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Dr. Mark Clementz
I'm a paleontologist whose research focuses on the ecology of the past, specifically the evolution of shallow marine/coastal ecosystems through time and the role that vertebrates have played within these ecosystems. My research requires an understanding of physiological and morphological change within organisms, and how the evolution of new traits can impact an organism's ability to adapt to changing environments or to exploit new ecospace. My primary research method is stable isotope analysis (i.e., C, N, O, Ca, and Sr) of inorganic (biological apatite) and organic (i.e., collagen, lipids, hair) components of biogenic materials, which I use to gather ecological and physiological information from fossil specimens.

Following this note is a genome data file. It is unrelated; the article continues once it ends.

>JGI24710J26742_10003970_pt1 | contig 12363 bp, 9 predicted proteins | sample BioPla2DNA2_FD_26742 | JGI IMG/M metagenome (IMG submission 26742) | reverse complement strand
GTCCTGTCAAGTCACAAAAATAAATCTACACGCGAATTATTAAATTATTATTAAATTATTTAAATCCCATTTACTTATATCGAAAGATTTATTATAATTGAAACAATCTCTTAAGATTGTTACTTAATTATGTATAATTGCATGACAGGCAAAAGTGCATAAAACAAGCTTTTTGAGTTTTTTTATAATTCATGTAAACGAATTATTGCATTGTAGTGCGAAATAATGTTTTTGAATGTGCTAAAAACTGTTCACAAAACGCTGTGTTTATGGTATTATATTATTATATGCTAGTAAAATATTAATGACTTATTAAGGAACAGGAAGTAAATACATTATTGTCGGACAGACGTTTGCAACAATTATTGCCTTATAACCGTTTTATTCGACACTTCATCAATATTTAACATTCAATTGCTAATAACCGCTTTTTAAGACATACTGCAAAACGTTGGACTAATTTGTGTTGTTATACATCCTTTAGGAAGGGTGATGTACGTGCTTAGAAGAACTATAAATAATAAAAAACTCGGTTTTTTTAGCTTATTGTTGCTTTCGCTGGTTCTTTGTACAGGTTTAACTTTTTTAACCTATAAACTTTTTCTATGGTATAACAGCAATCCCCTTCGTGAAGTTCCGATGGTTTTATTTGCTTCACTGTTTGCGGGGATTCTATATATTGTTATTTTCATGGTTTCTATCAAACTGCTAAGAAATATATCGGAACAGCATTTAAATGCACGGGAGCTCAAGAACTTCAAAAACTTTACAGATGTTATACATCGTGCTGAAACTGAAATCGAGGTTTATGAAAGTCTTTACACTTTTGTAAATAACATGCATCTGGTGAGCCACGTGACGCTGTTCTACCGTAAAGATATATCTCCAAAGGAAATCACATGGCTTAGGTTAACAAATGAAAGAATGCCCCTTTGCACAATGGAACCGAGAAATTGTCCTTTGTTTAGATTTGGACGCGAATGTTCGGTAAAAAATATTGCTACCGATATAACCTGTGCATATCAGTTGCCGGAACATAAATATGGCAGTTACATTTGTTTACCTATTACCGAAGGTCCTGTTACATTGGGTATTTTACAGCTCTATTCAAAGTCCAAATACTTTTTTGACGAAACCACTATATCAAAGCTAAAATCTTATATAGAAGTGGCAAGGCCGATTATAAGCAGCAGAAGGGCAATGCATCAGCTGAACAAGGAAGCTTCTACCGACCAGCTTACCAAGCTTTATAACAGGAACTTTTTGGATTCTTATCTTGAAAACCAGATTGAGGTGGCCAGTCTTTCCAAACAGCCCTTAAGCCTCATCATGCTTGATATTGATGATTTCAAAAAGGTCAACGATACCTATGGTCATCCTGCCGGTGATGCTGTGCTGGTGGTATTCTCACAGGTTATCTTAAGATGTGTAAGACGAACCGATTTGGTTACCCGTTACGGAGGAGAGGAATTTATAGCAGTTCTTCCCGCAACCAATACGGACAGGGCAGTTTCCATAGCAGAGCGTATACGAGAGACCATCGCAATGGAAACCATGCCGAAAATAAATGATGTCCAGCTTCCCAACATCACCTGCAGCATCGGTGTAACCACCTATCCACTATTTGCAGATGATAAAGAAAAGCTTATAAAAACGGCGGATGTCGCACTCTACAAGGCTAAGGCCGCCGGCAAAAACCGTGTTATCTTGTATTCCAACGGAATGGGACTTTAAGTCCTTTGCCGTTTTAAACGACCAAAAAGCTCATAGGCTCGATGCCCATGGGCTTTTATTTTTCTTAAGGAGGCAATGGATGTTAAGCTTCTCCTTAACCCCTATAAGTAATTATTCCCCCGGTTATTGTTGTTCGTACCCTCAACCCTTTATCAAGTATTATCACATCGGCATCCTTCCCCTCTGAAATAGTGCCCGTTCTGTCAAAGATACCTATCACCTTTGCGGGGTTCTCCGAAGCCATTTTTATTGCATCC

The University of Wyoming has benefited my research program in three key ways. First, the University has a long and distinguished history in the field of paleontology, which has led to the accumulation of an impressive research collection of vertebrate fossil material from the region (>45,000 specimens). Second, the University is located in close proximity to some of the richest fossil localities in the United States, which means my students and I can access these sites easily. Third, the University supports a thriving community of biologists, botanists and geologists, many of whom are affiliated with the UW Program in Ecology. Having so many colleagues in these fields available on campus is a welcome resource that provides additional scientific and intellectual stimulation.
What I think makes UW so special is its ability to promote quality research in such a welcoming and community-focused environment. The academic and research support available on campus is impressive and is something that you don't often see so freely given at other research institutions.